President Obama’s 2011 Thanksgiving Day proclamation encourages Americans to thank American Indians and Alaska Natives for helping the Pilgrims.
“We take this time to remember the ways that the First Americans have enriched our Nation’s heritage, from their generosity centuries ago to the everyday contributions they make to all facets of American life,” President Obama proclaimed.
And while he recounted the overly religious commemorations of thanksgiving from President Washington and President Lincoln, President Obama’s proclamation mentioned God only once.
He said Americans should first thank each other — and then God.
“As we gather in our communities and in our homes, around the table or near the hearth, we give thanks to each other and to God for the many kindnesses and comforts that grace our lives,” Obama proclaimed.
Read his entire message below:
THANKSGIVING DAY, 2011 ——- BY THE PRESIDENT OF THE UNITED STATES OF AMERICA A PROCLAMATION
One of our Nation’s oldest and most cherished traditions, Thanksgiving Day brings us closer to our loved ones and invites us to reflect on the blessings that enrich our lives. The observance recalls the celebration of an autumn harvest centuries ago, when the Wampanoag tribe joined the Pilgrims at Plymouth Colony to share in the fruits of a bountiful season. The feast honored the Wampanoag for generously extending their knowledge of local game and agriculture to the Pilgrims, and today we renew our gratitude to all American Indians and Alaska Natives. We take this time to remember the ways that the First Americans have enriched our Nation’s heritage, from their generosity centuries ago to the everyday contributions they make to all facets of American life. As we come together with friends, family, and neighbors to celebrate, let us set aside our daily concerns and give thanks for the providence bestowed upon us.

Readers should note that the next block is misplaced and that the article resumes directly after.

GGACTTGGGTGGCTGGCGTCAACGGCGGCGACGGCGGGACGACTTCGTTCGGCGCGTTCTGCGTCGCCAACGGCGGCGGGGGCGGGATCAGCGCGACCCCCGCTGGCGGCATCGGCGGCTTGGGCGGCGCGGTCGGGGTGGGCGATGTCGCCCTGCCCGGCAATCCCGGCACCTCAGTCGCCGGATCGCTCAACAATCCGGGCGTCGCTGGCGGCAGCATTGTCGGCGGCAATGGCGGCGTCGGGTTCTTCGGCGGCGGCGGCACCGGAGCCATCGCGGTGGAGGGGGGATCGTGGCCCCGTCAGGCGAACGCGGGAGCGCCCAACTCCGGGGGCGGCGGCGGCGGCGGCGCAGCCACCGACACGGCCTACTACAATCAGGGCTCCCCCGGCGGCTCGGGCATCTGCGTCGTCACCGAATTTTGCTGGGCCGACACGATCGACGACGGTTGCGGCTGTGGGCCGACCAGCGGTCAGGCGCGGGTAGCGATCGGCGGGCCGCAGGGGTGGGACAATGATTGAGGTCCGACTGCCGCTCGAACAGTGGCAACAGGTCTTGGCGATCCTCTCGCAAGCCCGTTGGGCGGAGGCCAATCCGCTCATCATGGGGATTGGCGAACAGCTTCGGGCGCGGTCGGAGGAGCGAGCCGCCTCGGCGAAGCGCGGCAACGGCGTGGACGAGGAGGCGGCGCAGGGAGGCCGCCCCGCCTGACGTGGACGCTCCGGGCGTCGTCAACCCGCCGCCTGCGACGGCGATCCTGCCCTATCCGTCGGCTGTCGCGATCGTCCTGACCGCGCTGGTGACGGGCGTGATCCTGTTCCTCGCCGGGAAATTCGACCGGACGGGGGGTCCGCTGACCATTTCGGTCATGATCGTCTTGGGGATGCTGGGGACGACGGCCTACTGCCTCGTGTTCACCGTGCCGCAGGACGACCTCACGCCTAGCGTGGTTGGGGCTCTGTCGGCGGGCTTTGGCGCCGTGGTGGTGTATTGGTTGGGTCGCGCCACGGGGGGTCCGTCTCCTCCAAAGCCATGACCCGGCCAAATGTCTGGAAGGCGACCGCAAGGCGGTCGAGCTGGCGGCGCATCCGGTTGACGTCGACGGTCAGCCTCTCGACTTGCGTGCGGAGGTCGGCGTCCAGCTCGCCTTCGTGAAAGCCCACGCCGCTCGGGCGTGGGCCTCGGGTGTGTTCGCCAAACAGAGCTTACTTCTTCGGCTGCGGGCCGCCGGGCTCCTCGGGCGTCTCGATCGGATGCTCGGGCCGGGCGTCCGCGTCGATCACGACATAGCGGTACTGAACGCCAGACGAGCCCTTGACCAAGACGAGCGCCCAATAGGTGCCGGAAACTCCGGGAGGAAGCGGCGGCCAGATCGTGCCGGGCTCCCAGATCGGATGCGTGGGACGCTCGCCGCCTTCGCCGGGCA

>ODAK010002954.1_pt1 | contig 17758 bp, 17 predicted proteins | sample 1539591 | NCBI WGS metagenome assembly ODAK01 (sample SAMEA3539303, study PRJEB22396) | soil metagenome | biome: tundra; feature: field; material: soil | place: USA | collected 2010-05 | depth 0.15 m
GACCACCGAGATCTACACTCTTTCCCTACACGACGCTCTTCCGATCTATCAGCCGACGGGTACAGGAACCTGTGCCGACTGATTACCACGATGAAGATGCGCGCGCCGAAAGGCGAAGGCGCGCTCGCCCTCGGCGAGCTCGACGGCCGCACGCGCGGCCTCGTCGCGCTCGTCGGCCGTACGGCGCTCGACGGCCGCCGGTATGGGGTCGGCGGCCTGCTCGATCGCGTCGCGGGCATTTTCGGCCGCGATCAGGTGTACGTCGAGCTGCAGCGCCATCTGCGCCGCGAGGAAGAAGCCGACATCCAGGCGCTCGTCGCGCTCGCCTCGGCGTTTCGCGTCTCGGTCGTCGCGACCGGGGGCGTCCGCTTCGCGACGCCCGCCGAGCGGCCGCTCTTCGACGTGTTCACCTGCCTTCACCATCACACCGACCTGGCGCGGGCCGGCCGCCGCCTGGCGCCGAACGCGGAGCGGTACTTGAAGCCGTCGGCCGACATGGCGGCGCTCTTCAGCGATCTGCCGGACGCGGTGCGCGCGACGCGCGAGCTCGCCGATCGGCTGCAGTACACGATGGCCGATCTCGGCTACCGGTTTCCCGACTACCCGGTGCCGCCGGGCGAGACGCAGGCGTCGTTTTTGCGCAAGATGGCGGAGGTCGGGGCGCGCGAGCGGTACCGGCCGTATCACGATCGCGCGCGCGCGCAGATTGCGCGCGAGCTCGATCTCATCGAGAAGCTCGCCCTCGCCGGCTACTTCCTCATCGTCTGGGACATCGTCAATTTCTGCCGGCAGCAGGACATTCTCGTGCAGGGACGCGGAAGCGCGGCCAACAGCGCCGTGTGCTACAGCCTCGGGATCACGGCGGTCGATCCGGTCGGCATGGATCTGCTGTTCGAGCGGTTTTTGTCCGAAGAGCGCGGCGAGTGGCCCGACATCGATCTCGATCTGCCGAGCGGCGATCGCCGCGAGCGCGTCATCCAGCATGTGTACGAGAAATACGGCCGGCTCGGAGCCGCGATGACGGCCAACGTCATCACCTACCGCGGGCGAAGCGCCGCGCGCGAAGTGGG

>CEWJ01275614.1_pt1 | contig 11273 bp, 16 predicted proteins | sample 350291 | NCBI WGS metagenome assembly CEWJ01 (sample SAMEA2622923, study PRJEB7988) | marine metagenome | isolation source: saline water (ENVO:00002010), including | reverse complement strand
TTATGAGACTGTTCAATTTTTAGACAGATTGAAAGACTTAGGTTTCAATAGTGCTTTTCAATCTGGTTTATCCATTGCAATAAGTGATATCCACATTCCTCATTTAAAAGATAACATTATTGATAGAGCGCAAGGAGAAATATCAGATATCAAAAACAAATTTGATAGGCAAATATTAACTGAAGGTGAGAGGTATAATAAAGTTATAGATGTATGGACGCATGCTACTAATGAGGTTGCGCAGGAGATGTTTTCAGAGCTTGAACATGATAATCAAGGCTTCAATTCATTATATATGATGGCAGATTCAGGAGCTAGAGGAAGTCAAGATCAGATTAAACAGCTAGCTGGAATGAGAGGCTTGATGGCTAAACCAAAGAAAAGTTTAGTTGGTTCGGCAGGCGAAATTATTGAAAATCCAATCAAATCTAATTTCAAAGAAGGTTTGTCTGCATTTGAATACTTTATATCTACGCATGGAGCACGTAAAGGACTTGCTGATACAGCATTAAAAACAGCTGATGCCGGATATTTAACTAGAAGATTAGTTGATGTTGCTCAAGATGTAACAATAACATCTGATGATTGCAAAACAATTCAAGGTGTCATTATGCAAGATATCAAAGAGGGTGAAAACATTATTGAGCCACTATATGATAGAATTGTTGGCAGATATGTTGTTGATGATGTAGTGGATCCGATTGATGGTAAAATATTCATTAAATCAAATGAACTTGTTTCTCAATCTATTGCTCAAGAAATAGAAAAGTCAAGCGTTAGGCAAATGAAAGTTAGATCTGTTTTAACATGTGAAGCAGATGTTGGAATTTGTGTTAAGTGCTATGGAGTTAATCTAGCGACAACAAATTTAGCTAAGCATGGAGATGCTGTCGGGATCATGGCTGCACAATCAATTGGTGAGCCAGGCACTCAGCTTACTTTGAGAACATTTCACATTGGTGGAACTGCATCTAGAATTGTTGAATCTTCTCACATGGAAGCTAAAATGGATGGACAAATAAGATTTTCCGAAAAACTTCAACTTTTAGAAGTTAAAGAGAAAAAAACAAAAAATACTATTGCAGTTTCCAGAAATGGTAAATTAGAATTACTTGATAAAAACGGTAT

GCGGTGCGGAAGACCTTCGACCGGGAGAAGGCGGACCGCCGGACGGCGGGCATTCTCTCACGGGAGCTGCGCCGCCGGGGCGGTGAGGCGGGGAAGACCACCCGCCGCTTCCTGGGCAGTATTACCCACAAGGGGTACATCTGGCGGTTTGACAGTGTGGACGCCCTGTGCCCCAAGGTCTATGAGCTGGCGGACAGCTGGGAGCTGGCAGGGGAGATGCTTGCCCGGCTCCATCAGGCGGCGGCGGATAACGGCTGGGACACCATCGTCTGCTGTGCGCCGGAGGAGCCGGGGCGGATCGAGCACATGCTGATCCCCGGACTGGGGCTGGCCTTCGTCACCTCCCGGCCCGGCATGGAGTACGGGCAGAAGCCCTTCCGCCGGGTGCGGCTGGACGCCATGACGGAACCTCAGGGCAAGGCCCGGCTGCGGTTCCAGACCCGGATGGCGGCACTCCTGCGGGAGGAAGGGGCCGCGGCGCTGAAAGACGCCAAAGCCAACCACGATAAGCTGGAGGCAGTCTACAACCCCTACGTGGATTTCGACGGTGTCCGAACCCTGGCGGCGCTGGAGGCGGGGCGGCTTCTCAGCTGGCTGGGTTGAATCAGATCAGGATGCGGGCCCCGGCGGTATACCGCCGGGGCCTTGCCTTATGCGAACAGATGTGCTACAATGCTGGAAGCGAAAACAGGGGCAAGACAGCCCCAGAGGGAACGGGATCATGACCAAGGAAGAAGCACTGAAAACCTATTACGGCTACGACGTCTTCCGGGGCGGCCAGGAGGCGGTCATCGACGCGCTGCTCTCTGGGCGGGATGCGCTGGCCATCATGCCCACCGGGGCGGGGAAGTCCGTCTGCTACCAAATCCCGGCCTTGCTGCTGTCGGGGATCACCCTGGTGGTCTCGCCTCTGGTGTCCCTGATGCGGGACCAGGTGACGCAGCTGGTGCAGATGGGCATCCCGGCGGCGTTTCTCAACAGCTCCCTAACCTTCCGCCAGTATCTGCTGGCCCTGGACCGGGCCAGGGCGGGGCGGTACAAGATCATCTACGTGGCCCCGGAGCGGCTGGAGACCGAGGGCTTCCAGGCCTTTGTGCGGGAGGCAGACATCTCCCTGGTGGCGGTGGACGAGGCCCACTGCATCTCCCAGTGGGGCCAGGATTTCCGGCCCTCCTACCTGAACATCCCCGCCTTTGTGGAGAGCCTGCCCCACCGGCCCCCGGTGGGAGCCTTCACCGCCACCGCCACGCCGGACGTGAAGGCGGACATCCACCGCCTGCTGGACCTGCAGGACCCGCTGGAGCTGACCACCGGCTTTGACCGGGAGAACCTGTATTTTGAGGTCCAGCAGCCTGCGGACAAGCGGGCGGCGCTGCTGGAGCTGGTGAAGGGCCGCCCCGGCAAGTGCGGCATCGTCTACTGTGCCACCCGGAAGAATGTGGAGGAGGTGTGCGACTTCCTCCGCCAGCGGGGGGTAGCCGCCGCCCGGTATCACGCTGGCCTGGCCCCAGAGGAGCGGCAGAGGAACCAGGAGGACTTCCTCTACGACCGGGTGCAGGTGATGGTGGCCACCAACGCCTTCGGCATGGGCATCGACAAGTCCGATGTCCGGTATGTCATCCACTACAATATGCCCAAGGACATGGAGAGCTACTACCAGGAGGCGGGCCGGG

Though our traditions have evolved, the spirit of grace and humility at the heart of Thanksgiving has persisted through every chapter of our story. When President George Washington proclaimed our country’s first Thanksgiving, he praised a generous and knowing God for shepherding our young Republic through its uncertain beginnings. Decades later, President Abraham Lincoln looked to the divine to protect those who had known the worst of civil war, and to restore the Nation “to the full enjoyment of peace, harmony, tranquility, and union.”
In times of adversity and times of plenty, we have lifted our hearts by giving humble thanks for the blessings we have received and for those who bring meaning to our lives. Today, let us offer gratitude to our men and women in uniform for their many sacrifices, and keep in our thoughts the families who save an empty seat at the table for a loved one stationed in harm’s way. And as members of our American family make do with less, let us rededicate ourselves to our friends and fellow citizens in need of a helping hand.
As we gather in our communities and in our homes, around the table or near the hearth, we give thanks to each other and to God for the many kindnesses and comforts that grace our lives. Let us pause to recount the simple gifts that sustain us, and resolve to pay them forward in the year to come.NOW, THEREFORE, I, BARACK OBAMA, President of the United States of America, by virtue of the authority vested in me by the Constitution and the laws of the United States, do hereby proclaim Thursday, November 24, 2011, as a National Day of Thanksgiving. I encourage the people of the United States to come together — whether in our homes, places of worship, community centers, or any place of fellowship for friends and neighbors — to give thanks for all we have received in the past year, to express appreciation to those whose lives enrich our own, and to share our bounty with others.
IN WITNESS WHEREOF, I have hereunto set my hand this sixteenth day of November, in the year of our Lord two thousand eleven, and of the Independence of the United States of America the two hundred and thirty-sixth.